Initially there were basic 3D printed inorganic body parts such as replacement bone parts that were printed with designs that promoted native body tissues to graft better or custom printed sections for skull repairs.

But it didn’t take long before the work of 3D printed inorganic parts and stem cell research crossed. At this point some research teams started to focus on improving body parts. Matrixes of donor stem cells being 3D printed with selected inorganic impurities to make biological hybrid materials, called Bio-Hybrid-Elements or just BHE. Early research limited these to lab petri dishes and subsequent dissection and analysis. The commercial companies started to push and very soon a range of products started to appear using variations of these BHE parts. Clinical trials started in many hospitals – mainly focussing on repairing damage to body parts caused by trauma or invasive cancer surgery. All these BHE parts had several things in common – they needed time to be grown, they were not rejected by the patient and they were improved over the natural host’s body part.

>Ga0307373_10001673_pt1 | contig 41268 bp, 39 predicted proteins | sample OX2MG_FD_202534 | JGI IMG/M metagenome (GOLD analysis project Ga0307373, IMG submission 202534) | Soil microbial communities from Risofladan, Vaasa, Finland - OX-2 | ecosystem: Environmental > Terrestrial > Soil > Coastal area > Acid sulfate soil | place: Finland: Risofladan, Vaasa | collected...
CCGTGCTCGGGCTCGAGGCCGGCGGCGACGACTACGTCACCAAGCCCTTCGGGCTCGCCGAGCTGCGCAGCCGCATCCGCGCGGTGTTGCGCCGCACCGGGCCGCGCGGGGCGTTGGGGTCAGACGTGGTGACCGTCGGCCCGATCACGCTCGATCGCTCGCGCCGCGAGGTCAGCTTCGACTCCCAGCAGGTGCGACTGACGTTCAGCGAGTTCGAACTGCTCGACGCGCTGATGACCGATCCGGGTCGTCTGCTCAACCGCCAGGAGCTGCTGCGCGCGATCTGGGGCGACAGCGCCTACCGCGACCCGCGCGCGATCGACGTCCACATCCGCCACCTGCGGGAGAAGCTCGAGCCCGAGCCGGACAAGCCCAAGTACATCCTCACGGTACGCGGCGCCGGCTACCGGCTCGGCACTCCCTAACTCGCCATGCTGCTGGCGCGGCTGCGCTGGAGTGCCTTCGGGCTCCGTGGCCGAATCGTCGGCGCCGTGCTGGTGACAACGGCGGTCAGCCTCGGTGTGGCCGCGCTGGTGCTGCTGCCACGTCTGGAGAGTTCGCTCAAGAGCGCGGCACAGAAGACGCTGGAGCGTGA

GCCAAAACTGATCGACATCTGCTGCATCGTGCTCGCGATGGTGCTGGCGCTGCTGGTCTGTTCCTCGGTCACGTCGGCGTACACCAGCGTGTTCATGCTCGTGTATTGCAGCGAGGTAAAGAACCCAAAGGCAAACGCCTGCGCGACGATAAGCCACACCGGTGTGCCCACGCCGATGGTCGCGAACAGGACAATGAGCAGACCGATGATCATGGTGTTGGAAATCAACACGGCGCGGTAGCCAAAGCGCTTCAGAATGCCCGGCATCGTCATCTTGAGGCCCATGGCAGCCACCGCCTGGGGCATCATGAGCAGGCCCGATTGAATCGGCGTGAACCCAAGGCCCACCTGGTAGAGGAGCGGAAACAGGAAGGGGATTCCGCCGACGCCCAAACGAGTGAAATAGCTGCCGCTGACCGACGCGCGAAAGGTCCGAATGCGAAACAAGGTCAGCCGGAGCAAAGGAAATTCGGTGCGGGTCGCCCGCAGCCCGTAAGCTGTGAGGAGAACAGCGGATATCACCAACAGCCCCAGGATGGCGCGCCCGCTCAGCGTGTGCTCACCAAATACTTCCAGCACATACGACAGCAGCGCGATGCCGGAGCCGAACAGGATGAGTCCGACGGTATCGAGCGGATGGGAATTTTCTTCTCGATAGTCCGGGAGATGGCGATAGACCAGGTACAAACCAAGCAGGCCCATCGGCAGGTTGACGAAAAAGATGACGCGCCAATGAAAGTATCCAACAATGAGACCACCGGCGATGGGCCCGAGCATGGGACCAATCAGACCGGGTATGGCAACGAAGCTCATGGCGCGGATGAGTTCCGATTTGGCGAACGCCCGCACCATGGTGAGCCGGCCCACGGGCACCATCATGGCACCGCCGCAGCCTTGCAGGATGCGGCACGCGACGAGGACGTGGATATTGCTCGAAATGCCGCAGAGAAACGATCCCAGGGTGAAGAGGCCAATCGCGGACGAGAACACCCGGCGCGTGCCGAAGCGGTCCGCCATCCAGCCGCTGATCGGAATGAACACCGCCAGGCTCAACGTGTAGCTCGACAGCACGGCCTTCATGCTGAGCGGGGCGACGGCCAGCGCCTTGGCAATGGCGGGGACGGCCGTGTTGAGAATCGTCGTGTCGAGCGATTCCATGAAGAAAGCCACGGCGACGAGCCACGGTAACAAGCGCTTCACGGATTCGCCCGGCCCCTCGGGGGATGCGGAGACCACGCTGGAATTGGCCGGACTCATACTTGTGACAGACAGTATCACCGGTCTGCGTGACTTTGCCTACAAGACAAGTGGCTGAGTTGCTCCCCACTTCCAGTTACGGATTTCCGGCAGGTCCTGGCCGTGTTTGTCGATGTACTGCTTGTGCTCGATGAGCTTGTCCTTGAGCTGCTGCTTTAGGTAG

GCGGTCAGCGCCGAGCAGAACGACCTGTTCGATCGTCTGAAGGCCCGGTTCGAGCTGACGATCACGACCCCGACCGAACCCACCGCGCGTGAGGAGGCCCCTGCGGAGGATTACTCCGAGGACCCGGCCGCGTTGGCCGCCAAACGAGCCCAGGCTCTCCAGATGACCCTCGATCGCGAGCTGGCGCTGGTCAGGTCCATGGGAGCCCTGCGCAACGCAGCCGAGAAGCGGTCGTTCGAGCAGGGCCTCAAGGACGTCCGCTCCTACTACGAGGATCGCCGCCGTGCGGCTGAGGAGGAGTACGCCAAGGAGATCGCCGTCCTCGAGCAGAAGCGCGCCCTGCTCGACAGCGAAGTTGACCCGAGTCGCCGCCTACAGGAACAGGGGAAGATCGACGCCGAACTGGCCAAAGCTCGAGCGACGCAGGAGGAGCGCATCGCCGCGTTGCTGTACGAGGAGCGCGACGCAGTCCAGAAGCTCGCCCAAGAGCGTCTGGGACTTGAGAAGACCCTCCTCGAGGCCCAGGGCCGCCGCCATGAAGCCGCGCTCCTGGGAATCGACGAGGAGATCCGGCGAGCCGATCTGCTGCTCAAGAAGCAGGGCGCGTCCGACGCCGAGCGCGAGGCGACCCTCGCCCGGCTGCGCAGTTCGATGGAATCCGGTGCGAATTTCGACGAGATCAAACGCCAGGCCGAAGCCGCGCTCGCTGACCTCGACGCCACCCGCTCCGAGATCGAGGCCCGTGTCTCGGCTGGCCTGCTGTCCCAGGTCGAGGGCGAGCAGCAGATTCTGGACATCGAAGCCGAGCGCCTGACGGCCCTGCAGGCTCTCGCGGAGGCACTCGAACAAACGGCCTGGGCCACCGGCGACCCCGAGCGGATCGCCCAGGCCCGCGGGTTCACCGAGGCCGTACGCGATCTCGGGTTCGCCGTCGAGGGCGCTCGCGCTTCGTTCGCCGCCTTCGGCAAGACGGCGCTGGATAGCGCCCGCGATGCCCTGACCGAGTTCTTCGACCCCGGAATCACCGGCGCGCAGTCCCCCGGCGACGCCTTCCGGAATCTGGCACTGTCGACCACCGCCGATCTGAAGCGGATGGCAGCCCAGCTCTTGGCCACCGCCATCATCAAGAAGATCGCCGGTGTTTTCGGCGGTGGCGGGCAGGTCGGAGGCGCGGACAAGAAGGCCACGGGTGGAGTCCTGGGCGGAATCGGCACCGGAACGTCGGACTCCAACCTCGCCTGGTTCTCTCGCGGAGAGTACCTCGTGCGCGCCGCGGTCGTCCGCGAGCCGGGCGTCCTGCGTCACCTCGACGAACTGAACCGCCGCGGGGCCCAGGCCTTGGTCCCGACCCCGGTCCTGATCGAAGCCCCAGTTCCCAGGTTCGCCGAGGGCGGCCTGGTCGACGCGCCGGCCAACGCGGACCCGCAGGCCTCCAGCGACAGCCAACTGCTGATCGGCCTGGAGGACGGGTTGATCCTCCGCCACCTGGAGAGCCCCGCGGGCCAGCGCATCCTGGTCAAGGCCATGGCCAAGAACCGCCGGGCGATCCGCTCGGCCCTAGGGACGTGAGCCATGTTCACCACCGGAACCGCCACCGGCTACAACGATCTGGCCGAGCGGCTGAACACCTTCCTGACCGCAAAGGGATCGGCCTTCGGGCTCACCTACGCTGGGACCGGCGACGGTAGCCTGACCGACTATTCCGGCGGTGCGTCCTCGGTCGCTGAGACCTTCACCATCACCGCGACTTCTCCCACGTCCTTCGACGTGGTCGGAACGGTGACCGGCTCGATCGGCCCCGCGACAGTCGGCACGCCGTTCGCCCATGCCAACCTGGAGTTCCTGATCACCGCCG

The range of applications of BHE to organ transplant and reconstructive surgery was vast. Joints that were stronger than bone but which also absorbed more shock, lungs that coped with increasing atmospheric carbon dioxide levels, heart valves that could sustain 200+ beats per minute for hours, an artificial liver that broke down environmental pollutants to harmless waste products; to name a few. These BHE replacements relied on one other thing – the damaged part had to be removed prior to replacement. For this reason the brain was one area that still didn’t have BHE parts available.

Work carried out back in the early 21st century by the Riken-MIT Centre for Neural Circuit Generics, and published in Science Magazine on 7th April 2017, shed new light on brain functionality. Specifically how the mechanisms of the Hippocampus and Cortex work in order to give humans short and long term memory. However, the excellent work of Riken-MIT in understanding these mechanisms was subsequently utilised by other corporations in their desire to make money.